Small Area Social Indicators

OECD Comparable and other selected small area social indicators

This project has developed a suite of indicators across a number of domains which can be used to assess and measure local community (SA2) socio-economic performance. Based on the set of indicators used by the Organisation for Economic Co-operation and Development (OECD), these indicators are accessible to urban researchers via the AURIN Portal.
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Measures and benchmarks of local socio-economic performance are important tools for research and policy surrounding sustainable and effective communities. However, national level indicators obscure the degree of geographic variation within a country, which can give a misleading impression of the status of social equity and wellbeing. The expression of the same indicator at a small area level, along with its value relative to an Australian average, enables us to obtain more realistic insights into the standard OECD domains of social equity and wellbeing, given that daily life for most people occurs within a local area.

The Australian Small Area Social Indicators (ASASI) is informed by the OECD indicators project Society at a Glance*. The final set of indicators in ASASI cover the same domains used by the OECD (general context; self sufficiency; equity; health; and social cohesion), and where possible uses similar indicators. These indicators are provided for Statistical Areas in Australia using the latest available data. Some of the indicators are based on microsimulated data using the latest spatial microsimulation techniques developed at NATSEM. The reference period for the data is from 2006 to 2012.

Datasets used to construct the indicators include:

The indicators produced from these datasets include:

  • Annual median equivalised household disposable income
  • Migration (international arrivals)
  • Family structure
  • Old age support rate (dependency rate)
  • Employment rate
  • Unemployment rate
  • Student performance and/or attendance
  • Income inequality using Gini coefficient
  • Poverty
  • Trust
  • Total health expenditure by area and per capital for SA2s
L1.3 Figure 1

Conceptual model of OECD Comparable Small Area Social Indicators for Australia project

Project Output

  • OECD comparable social indicators for small areas uploaded to the AURIN Portal
  • Metadata for all indicators
  • An online user guide

Project team overview

Dr Lisel O’Dwyer (Main Contact) conducted this work while based at the University of Adelaide and is now located at Flinders University. She has a background in urban studies, public health, ageing and anthrozoology, and has research interests in wellbeing and social inclusion and equity.

Professor Scott Baum is a Professor and a Research Fellow at the Urban Research Program at Griffith University.

Professor Robert Tanton is a Senior Researcher at University of Canberra. He has extensive experience in calculating small area indicators of disadvantage from national survey datasets using spatial microsimulation techniques.

All are involved in social research, particularly in the field of urban studies or processes associated with urban areas and are familiar with the need for better social indicators to inform their work.

Dr Lisel O’Dwyer
08 8201 2985
Professor Scott Baum
07 373 55430
Professor Robert Tanton
02 6201 2769

project partners

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* Definitions of terms:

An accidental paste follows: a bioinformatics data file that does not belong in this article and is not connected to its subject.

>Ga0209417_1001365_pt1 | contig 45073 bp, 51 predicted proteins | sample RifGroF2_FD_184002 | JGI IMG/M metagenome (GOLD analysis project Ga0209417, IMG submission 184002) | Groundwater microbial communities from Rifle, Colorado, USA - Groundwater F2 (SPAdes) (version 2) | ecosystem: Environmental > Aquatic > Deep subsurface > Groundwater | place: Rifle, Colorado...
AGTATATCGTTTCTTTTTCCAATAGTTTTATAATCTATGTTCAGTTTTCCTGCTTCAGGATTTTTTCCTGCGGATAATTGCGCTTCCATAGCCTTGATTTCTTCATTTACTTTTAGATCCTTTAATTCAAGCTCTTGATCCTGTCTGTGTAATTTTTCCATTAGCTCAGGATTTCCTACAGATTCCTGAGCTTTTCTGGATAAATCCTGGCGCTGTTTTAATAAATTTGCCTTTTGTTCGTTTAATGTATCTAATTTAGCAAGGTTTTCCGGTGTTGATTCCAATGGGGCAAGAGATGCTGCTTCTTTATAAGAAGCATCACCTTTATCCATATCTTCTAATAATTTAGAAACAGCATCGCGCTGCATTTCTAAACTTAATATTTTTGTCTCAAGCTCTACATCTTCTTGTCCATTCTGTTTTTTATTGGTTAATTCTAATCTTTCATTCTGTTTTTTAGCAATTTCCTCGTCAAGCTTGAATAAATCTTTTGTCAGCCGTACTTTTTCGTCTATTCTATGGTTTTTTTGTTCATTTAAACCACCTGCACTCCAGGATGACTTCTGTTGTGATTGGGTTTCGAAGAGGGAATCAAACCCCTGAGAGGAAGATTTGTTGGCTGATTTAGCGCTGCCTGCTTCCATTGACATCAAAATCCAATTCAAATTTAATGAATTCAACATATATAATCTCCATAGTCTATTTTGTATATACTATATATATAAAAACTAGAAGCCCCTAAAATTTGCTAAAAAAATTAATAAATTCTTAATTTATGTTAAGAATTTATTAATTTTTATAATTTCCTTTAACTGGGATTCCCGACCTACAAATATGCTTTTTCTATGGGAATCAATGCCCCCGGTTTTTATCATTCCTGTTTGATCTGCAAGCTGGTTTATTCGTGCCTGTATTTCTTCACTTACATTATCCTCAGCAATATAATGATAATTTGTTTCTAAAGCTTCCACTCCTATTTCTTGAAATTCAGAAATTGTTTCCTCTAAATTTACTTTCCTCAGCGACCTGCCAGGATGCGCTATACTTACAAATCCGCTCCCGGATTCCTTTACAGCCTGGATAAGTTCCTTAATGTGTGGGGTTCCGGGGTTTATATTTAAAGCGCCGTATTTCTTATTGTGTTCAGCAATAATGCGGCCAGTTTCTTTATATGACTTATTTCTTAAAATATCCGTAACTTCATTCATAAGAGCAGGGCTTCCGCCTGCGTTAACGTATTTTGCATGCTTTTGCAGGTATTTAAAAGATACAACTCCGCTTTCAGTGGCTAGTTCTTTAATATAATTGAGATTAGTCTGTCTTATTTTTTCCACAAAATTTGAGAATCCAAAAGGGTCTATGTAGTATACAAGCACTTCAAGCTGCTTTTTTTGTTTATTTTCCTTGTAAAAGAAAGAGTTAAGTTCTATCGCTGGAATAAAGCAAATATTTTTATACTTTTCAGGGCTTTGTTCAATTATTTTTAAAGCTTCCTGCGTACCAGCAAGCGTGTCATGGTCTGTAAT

• OECD: Organisation for Economic Cooperation and Development. The OECD has produced seven editions of the report ‘Society at a Glance’ which is a biennial overview of social indicators for all member countries since 2001.
  • HILDA Dataset: The Household, Income and Labour Dynamics in Australia Survey (HILDA) is a household-based panel study which began in 2001 and collects information about economic and subjective well-being, labour market dynamics and family dynamics.

    This data uses unit record data from the Household, Income and Labour Dynamics in Australia (HILDA) Survey. The HILDA Project was initiated and is funded by the Australian Government Department of Families, Housing, Community Services and Indigenous Affairs (FaHCSIA) and is managed by the Melbourne Institute of Applied Economic and Social Research (Melbourne Institute). The findings and views reported in this paper, however, are those of the author and should not be attributed to either FaHCSIA or the Melbourne Institute.

  • STINMOD: STINMOD (Static Incomes Model) is NATSEM’s static microsimulation model of Australia’s income tax and transfer system. The first version of STINMOD was released in 1994 and since then, the model is updated each year in line with the latest changes to the Commonwealth Tax and Transfer system.
  • ACARA: Australian Curriculum, Assessment and Reporting Authority (ACARA) is an independent statutory authority which runs NAPLAN (National Assessment Program – Literacy and Numeracy). More information here.
  • Generalised Trust Levels 1-7 (Synthetic Estimates): Generalised Trust has been estimated from Wave 10 of the HILDA dataset. The question used on HILDA was “To what extent do you agree or disagree with the following statements? g) Generally speaking, most people can be trusted” and was ranked on a scale of 1 to 7, with 1 being “Strongly Disagree” and 7 being “Strongly Agree”.
  • Gini Coefficient: A measure of statistical dispersion representing the income distribution of a nation’s residents, and is the most commonly used measure of inequality. It measures  the inequality among values of a frequency distribution such as levels of income on a scale between 0 and 1, where 0 expresses perfect equality (everyone has the same income) and 1 indicates maximal inequality (one person has all the income or consumption, and all others have none).